If I can collate all my updates into one place, all the administration of the points above goes away.
Therefore, implementing an interstitial instance of Telegraf — a Telegraf Gateway — is a good solution for these use cases. To create it, I’ll need to do some things:
- Install a container for Telegraf
- Enable Telegraf inputs for UDP & HTTP
- Enable Telegraf outputs for wherever I’ll be writing my data
So, I need to create a configuration for my Telegraf gateway.
Telegraf reads default configurations from
/etc/telegraf/telegraf.d/.conf, so let’s create these.
Firstly, here is my /etc/telegraf/telegraf.conf for global settings
[[global_tags]] [[agent]] interval = "10s" round_interval = true metric_batch_size = 1000 metric_buffer_limit = 10000 collection_jitter = "3s" flush_interval = "10s" flush_jitter = "5s" precision = "" debug = false quiet = false logfile = "/var/log/telegraf/telegraf.log" logfile_rotation_interval = "0d” logfile_rotation_max_size = "1MB” logfile_rotation_max_archives = 5 hostname = ""
Now some specific config files for providing endpoints for Telegraf to act as an InfluxDB server:
[[inputs.socket_listener]] service_address = "udp://:8089"
# Influx HTTP write listener [[inputs.influxdb_listener]] service_address = ":8086" read_timeout = "10s" write_timeout = "10s" max_body_size = "500MiB" max_line_size = "64KiB" database_tag = "bucket_name"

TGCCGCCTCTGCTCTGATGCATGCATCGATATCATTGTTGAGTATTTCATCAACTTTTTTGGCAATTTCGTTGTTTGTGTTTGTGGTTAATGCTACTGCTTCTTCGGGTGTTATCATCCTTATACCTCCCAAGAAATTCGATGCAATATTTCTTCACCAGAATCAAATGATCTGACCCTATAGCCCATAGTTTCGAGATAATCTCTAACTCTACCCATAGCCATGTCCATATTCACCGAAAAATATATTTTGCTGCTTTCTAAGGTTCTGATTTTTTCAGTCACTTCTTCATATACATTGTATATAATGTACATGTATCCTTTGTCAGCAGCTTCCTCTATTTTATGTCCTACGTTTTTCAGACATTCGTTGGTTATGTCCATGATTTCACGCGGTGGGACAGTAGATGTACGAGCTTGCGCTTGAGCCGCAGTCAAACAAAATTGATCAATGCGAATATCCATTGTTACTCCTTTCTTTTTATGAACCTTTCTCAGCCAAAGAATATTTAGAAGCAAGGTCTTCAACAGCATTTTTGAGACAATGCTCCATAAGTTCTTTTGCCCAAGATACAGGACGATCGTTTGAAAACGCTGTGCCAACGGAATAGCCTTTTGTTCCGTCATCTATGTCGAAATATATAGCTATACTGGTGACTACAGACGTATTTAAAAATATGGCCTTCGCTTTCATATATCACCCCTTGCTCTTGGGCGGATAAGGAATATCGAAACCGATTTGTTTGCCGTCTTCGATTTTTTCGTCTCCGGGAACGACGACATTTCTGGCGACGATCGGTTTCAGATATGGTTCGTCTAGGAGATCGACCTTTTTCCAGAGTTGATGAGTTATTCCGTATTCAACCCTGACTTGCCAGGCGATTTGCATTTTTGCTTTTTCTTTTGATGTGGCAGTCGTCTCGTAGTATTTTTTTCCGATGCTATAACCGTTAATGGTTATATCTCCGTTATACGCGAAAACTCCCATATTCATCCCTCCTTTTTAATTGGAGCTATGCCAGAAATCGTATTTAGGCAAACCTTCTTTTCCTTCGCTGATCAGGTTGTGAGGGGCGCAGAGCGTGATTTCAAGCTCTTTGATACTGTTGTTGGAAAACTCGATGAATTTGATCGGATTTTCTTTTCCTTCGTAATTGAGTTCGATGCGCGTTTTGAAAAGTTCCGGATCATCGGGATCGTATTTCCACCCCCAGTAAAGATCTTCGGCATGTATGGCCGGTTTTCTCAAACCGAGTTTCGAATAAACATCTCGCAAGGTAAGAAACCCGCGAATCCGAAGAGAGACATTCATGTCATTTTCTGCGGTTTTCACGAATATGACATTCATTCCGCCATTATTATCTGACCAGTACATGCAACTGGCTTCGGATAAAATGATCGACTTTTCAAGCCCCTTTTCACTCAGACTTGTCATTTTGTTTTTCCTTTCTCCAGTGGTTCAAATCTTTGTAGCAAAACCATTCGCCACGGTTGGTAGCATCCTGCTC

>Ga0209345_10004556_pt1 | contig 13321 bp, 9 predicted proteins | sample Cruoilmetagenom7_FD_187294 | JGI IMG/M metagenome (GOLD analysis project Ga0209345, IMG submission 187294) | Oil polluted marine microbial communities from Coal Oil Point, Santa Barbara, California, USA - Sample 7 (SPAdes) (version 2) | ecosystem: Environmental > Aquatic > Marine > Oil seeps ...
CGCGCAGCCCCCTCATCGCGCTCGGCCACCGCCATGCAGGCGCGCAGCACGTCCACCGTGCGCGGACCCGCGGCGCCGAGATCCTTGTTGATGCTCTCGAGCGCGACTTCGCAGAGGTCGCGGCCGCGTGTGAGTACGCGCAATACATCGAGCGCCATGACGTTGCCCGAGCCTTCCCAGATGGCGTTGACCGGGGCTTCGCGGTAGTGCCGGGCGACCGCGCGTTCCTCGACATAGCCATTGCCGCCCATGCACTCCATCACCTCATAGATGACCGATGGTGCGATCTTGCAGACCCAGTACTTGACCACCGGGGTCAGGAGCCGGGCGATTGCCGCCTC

Note the use of
database_tag = "bucket_name" in the config above. When I write directly to an InfluxDB HTTP endpoint using its URL, which I do from Node-Red, I select a database to write to. I don’t want to lose this information, so Telegraf stores it in a tag called bucket_name. Of course, I don’t want that sent as a tag to InfluxDB, because it’ll increase my cardinality for no purpose, so the output configuration will need to remove it. Telegraf does this by the configuration line
exclude_database_tag = true. Here’s the output configuration:
# Local InfluxDB [[outputs.influxdb]] urls = ["http://ip_address_of_local_InfluxDB_server:8086"] database_tag = "bucket_name" exclude_database_tag = true # SE Cloud [[outputs.influxdb]] urls = ["https://FQDN_of_Influx_Cloud:8086"] database = "database_name_to_write_to" username = "my_username" password = "my_password" timeout = "30s" # Cloud 2 instance [[outputs.influxdb_v2]] urls = ["https://FQDN_of_Influx_Cloud_2"] token = "The_Token_Generated_within_Influx_Cloud_2" organization = "my_registered_email_address_on_Influx_Cloud_2" bucket = "my_bucket_to_write_to"